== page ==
Energy Production

Most Gettysburg College students do not know where their energy is produced or what source of fuel is used for its production. When senior Naz Gooya was asked where her energy comes from she responded: “Is it from a room? Like the generators? Is it here or far off?” (2019). Similarly, senior Catharina Arranz responded that the energy came from the Central Energy Plant but that was the extent of her knowledge. 

The energy used to power Gettysburg College’s campus comes from the PGN grid which feeds most of Pennsylvania. Our power is specifically distributed by Met-Ed, and we buy our power from an electrical energy company called Constellation. All of our power is produced by fossil fuels, primarily natural gas. 

But how exactly does energy get from the power plant to our dorms and classrooms? The key is turbine. Dr. Bret Crawford, a physics professor at Gettysburg, explained that, “coal, plant, nuclear, or even hydropower, you’re spinning a turbine—either water pressure or steam pressure” (2019). In the audio clip below Crawford explains the intricate journey of energy from plant to switch. 

Energy can be produced in many different ways including the burning of fossil fuels like natural gas, coal, and oil, hydropower, solar, wind, and nuclear. In the recent past, coal has fallen out of favor as a means to produce energy in the area. “60% of the energy you’re producing from burning the coal is just heat going up the heat stack,” said Crawford (2019).

The Bruce Mansfield coal energy plant on the Ohio River in Beaver County, Pennsylvania. Photo Credit: Drums600.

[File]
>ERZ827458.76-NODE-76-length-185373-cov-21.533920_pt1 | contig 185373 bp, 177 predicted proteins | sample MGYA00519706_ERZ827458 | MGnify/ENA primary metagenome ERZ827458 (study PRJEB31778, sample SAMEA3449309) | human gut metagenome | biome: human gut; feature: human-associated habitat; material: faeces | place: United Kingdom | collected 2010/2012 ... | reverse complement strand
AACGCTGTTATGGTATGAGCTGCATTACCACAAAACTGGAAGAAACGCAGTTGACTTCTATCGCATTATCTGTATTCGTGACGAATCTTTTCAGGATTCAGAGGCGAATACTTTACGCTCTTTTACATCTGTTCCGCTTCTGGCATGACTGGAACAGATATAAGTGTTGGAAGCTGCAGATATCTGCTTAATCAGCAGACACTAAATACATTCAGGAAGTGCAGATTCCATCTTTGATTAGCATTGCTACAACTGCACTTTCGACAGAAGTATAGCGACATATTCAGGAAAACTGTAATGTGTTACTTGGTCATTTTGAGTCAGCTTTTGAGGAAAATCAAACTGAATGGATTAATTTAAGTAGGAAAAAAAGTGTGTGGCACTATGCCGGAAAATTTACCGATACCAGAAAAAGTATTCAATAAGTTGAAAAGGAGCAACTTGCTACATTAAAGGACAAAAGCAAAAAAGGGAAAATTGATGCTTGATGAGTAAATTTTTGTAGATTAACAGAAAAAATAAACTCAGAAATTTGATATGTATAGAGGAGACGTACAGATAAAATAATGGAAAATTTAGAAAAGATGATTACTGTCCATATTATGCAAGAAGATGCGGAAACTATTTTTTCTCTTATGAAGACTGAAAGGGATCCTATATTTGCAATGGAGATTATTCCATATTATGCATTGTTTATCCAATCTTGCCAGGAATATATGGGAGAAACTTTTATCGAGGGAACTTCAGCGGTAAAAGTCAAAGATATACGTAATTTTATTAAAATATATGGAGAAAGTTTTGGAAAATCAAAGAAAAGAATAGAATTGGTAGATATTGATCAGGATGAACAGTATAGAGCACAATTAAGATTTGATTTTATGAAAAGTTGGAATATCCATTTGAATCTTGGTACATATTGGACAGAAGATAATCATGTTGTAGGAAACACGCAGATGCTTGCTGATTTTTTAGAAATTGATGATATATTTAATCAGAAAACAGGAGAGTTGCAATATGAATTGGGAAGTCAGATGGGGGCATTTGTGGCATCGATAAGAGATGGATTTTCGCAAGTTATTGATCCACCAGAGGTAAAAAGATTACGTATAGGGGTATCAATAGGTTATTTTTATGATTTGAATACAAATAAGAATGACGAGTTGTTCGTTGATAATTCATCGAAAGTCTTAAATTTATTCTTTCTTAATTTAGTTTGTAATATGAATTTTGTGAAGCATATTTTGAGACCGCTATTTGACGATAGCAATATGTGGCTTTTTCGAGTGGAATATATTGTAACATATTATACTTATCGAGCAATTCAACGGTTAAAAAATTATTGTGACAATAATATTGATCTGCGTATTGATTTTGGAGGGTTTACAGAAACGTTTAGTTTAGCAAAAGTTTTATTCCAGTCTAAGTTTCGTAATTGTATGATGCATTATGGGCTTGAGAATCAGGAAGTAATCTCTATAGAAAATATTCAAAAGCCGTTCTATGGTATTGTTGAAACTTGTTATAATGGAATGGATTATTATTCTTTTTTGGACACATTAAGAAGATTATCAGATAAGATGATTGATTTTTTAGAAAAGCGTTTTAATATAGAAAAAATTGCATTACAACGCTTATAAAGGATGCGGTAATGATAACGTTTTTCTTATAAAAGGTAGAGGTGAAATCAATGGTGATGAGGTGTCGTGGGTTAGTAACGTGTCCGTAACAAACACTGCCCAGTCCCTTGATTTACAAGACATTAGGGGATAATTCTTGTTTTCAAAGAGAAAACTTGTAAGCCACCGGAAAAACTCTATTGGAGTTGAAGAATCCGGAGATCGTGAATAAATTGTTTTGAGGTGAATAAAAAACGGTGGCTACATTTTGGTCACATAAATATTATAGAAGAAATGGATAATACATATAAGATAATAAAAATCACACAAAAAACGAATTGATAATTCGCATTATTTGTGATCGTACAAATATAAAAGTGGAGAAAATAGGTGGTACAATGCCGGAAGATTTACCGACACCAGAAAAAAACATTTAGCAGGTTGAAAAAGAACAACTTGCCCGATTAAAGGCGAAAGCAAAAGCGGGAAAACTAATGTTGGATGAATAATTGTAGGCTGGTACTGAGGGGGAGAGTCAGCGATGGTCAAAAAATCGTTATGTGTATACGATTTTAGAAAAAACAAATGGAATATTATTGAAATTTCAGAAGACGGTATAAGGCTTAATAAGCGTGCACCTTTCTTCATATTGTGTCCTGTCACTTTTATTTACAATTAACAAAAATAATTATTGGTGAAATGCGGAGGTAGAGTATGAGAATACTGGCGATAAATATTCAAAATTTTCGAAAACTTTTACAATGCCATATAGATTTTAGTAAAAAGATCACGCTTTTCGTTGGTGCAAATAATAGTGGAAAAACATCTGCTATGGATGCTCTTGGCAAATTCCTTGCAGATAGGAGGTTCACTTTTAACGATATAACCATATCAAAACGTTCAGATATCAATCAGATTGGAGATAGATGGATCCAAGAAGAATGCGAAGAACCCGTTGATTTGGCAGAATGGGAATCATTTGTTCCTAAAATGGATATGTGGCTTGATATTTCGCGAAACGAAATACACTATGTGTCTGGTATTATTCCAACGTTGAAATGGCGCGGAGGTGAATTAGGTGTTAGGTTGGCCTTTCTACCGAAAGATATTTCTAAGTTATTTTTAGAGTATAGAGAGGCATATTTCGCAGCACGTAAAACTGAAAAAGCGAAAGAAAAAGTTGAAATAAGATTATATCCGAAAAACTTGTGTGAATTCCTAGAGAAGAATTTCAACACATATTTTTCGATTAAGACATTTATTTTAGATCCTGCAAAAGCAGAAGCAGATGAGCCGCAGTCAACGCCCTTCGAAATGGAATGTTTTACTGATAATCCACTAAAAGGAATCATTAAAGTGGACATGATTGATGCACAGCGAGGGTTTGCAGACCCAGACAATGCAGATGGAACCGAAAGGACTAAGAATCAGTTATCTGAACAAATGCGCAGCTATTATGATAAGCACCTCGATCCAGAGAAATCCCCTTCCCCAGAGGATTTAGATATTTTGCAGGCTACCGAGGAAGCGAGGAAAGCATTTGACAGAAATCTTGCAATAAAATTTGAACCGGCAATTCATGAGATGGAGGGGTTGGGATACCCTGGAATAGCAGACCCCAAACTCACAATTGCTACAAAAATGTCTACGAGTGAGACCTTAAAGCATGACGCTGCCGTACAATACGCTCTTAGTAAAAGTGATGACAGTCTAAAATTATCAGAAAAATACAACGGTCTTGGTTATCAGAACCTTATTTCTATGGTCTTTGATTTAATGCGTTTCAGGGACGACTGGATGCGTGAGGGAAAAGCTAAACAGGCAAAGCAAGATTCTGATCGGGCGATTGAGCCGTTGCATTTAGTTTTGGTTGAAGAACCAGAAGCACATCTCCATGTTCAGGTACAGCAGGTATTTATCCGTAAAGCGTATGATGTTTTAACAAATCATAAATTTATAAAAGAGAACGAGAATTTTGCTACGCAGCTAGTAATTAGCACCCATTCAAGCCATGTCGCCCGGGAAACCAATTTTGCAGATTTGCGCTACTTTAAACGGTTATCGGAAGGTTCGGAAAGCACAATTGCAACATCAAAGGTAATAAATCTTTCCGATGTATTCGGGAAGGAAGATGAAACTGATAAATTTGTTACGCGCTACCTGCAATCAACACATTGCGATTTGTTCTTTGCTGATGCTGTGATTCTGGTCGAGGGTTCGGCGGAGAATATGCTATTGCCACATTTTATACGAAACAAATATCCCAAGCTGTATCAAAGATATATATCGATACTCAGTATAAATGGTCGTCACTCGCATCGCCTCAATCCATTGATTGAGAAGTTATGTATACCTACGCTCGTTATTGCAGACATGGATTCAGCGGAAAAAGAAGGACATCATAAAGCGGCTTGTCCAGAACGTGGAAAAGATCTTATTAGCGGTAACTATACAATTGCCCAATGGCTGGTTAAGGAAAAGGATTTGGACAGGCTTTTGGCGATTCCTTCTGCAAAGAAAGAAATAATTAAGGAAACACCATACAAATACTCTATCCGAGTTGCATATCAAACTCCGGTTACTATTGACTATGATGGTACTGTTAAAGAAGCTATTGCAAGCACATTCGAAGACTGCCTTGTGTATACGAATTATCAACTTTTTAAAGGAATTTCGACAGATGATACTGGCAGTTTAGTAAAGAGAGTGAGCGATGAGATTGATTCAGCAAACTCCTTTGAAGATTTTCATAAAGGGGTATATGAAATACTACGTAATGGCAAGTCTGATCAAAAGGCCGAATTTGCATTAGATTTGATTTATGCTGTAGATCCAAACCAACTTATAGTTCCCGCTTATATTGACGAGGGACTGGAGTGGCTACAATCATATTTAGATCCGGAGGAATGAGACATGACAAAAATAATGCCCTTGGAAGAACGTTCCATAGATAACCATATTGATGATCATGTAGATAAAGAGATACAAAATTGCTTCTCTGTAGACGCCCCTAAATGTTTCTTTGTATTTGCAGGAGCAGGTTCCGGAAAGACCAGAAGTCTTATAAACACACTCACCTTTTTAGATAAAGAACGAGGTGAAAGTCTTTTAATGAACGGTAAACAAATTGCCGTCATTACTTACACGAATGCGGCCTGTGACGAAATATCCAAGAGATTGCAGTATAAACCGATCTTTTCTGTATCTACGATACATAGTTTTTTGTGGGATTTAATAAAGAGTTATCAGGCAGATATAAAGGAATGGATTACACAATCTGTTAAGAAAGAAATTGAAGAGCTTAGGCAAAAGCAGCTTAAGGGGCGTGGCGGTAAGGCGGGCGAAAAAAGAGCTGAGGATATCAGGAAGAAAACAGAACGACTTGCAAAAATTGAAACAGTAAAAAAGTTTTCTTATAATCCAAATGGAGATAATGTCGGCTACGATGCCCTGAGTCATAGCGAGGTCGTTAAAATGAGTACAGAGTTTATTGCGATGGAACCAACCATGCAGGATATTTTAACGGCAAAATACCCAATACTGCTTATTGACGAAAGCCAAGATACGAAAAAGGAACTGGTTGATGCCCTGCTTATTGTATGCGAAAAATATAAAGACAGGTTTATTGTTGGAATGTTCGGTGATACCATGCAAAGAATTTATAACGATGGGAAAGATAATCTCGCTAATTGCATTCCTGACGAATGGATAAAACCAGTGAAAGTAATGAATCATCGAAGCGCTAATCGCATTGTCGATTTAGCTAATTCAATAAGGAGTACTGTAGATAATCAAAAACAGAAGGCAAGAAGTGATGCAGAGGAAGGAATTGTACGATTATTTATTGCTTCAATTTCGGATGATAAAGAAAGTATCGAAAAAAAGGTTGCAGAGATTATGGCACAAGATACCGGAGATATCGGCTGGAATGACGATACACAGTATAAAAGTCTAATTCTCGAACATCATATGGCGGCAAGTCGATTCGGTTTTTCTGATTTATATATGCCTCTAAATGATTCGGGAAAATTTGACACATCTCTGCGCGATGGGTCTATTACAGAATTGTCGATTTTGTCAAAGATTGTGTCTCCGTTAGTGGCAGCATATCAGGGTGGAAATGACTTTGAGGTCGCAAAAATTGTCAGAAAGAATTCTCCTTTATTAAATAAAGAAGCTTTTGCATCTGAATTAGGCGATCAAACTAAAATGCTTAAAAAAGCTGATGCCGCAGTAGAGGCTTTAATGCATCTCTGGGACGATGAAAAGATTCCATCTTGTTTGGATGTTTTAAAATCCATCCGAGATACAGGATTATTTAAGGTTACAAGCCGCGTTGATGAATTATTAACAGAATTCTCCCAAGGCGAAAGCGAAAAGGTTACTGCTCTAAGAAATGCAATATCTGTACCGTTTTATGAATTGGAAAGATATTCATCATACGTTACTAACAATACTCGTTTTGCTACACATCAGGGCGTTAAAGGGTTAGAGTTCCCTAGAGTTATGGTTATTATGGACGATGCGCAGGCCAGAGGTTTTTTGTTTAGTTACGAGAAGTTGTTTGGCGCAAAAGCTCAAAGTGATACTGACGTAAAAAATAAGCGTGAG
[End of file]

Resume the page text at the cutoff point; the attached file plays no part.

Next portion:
The burning of fossil fuels has proven to be much more efficient in terms heat loss and substantially cheaper than other fossil fuels as reserves remain high. The future of coal plants, fortunately, seems bleak according to Dr. Crawford: “Coal plants have been and will continue to be retired as natural gas is part of where the growth is” (2019). 

When relating the production of energy to its inevitable consumption, Crawford described a hidden cost of energy. “I think a lot of it [energy infrastructure] is just hidden. Natural gas, nuclear, coal—it’s just sort of unclear to people… you know it’s just a factory somewhere” (Crawford 2019). The hidden infrastructure of energy production allows for a less-conscious energy consuming public. If you can not see it, you are most likely not actively thinking about it.  

Energy infrastructure for geothermal energy in Iceland. Photo credit: Gretar Ivarsson.

Crawford hopes that in the future of energy with the increase in investment in renewable energy, people will see where their energy comes from. “That’s the one thing I like about renewables—you’re going to see it. It’s not going to be so much of a mystery as to where it comes from” (Crawford 2019). 

Hopefully in the future of energy production for Gettysburg College, this switch to renewables in the general energy sector will increase students’ awareness as to where their energy comes from. 

a multimedia report